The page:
Password Checkup is a new browser extension for the Google Chrome web browser by Google that informs users about unsafe usernames or passwords.
Internet users have some options when it comes to testing the strength of passwords and finding out if any of their accounts were included in leaks.
The Have I Been Pwned database is probably the biggest public database of leaked password; it consists of more than 6.4 billion accounts, and you may check any account email address or passwords against the database.
Some password managers support password checks; my favorite tool, KeePass, supports this so that you can check all passwords against the database locally to reveal accounts that need password changes as you should consider any leaked password as compromised.
Google's Password Checkup solution is available as a Chrome extension. It works only with the integrated password manager of the Chrome browser and not if you use third-party password managers such as LastPass or 1Password.
Password Checkup uses a different system when it comes to informing users about unsafe credentials.
It checks the password that is used to sign in to accounts on the Internet when sign-ins happen against a database of more than 4 billion passwords.
Google maintains a list of leaked usernames and passwords in hashed and encrypted format, and adds new credentials to it whenever it becomes aware of them.
The company notes that the extension and system was designed with privacy in mind because of the sensitive nature of the data. The extension was designed to "never reveal [..] personal information to Google" and "prevent an attacker from abusing Password Checkup to reveal unsafe usernames and passwords".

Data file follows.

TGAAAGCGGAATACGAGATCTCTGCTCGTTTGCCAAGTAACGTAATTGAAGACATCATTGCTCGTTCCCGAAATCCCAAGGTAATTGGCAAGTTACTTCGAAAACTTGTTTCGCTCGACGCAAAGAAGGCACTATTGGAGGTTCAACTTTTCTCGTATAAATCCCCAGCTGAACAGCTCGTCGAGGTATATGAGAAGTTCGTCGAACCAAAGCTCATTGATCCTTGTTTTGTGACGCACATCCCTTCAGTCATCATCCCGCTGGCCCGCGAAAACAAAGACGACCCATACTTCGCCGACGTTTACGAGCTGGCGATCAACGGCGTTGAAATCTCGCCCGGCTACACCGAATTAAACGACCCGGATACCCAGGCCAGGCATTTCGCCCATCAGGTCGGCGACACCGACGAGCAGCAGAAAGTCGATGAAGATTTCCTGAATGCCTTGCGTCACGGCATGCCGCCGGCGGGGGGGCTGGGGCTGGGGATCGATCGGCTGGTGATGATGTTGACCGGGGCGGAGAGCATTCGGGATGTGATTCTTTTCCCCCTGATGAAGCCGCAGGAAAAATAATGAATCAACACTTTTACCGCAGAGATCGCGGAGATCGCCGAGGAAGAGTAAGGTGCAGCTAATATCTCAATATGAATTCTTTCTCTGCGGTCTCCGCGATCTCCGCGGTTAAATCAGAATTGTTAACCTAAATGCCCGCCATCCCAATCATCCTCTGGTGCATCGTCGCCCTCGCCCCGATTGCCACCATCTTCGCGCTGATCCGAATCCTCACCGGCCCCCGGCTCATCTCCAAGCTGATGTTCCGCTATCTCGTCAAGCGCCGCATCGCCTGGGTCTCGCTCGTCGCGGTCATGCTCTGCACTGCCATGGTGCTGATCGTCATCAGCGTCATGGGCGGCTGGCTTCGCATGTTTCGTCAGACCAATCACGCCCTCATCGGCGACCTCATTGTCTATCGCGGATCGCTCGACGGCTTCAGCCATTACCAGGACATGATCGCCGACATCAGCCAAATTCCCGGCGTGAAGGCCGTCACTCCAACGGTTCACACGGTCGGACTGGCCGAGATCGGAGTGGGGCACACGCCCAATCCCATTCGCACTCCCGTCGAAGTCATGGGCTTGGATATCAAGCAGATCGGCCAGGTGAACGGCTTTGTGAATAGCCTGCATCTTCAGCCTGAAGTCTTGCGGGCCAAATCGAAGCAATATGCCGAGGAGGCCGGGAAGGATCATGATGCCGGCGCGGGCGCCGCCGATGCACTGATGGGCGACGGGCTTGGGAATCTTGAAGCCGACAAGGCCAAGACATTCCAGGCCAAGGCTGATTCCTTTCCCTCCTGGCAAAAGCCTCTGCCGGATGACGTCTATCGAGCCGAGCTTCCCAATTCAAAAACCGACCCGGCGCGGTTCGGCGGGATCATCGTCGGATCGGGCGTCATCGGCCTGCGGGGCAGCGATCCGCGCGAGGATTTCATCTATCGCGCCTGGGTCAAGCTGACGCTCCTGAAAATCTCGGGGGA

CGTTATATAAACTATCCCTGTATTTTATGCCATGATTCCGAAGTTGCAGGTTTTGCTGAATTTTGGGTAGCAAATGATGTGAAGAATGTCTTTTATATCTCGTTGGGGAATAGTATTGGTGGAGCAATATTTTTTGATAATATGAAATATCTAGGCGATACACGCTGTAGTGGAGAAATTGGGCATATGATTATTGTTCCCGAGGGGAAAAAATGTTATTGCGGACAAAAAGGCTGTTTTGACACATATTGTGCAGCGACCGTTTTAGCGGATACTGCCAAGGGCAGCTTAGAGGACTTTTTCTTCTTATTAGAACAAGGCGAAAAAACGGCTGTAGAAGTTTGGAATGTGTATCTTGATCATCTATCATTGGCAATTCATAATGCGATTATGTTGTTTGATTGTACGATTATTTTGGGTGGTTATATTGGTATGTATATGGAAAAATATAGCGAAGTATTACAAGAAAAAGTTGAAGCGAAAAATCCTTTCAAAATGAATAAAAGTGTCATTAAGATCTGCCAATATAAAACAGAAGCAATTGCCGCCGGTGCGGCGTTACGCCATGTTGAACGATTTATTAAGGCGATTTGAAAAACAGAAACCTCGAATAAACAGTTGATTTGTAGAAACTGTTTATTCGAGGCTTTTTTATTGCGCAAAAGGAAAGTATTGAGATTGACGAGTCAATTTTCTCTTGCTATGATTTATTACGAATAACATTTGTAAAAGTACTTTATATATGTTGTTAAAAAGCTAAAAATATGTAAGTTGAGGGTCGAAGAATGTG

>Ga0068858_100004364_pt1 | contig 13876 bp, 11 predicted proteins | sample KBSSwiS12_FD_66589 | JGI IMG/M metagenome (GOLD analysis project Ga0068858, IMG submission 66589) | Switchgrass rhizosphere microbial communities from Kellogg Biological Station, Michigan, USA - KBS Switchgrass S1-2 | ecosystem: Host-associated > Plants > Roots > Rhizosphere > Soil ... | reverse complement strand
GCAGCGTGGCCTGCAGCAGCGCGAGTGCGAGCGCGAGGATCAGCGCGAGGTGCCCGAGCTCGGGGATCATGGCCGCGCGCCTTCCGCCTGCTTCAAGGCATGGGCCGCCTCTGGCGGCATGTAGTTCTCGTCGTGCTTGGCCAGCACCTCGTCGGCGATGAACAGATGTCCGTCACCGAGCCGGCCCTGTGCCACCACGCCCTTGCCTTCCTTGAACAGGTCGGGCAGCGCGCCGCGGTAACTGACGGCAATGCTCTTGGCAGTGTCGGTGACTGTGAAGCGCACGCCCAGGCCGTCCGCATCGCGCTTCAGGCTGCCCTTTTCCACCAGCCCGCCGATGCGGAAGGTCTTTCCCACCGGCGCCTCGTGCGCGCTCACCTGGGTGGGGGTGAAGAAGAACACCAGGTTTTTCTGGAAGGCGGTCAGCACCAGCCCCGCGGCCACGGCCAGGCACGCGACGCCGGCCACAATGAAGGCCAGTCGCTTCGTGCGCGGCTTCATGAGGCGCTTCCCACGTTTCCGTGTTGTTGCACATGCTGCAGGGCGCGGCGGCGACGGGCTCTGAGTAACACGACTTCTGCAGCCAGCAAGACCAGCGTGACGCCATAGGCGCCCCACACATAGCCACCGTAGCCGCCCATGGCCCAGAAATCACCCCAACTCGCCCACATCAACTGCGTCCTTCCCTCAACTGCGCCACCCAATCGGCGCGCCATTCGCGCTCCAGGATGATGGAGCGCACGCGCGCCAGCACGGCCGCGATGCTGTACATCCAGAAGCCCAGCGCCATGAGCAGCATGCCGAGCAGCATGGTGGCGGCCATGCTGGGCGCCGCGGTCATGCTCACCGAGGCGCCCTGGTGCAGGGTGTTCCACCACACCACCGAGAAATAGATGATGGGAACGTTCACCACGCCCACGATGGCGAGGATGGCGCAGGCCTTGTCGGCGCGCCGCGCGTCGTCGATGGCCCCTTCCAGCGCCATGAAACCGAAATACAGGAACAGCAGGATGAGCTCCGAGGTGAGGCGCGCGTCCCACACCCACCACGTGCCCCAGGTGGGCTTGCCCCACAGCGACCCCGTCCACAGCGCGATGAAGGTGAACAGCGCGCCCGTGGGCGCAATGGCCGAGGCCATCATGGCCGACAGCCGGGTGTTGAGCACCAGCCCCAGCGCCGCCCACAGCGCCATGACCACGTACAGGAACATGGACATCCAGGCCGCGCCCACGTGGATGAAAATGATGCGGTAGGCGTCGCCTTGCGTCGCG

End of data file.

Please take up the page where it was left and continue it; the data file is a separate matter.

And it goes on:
Password Checkup sends an hashed and encrypted copy of the username to Google when users sign in to sites. Google using blinding and private information retrieval to search the database of unsafe credentials; the final check that determines whether the username or password was exposed in a data breach happens locally according to Google.
The browser extension display actionable information if the username or password was found to have leaked online. Users are asked to change the password right then and there but it is also possible to ignore the findings for specific sites.
Google plans to refine the extension in the coming months. You can check out the post on the Google Security blog for additional information.
Password Checkup uses a different approach to the majority of password leak checkers out there. Username and password are only checked if the user signs in to sites. While that takes some of the stress involved in having to change passwords on dozens or even hundreds of sites, it could mean that a user never becomes aware of credential issues or only after a prolonged period.
Additionally, since Google uses its own set of data, it is possible that a leaked password or username is not found in Google's database but in Have I Been Pwnds or others on the Internet (and vice versa). A quick test showed that Google did not detect breaches for some accounts while Have I Been Pwned did.
Google could solve some of the issues of the extension by adding an option to it to check all stored usernames and passwords against its database of leaked credentials.
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Ghacks is a technology news blog that was founded in 2005 by Martin Brinkmann. It has since then become one of the most popular tech news sites on the Internet with five authors and regular contributions from freelance writers.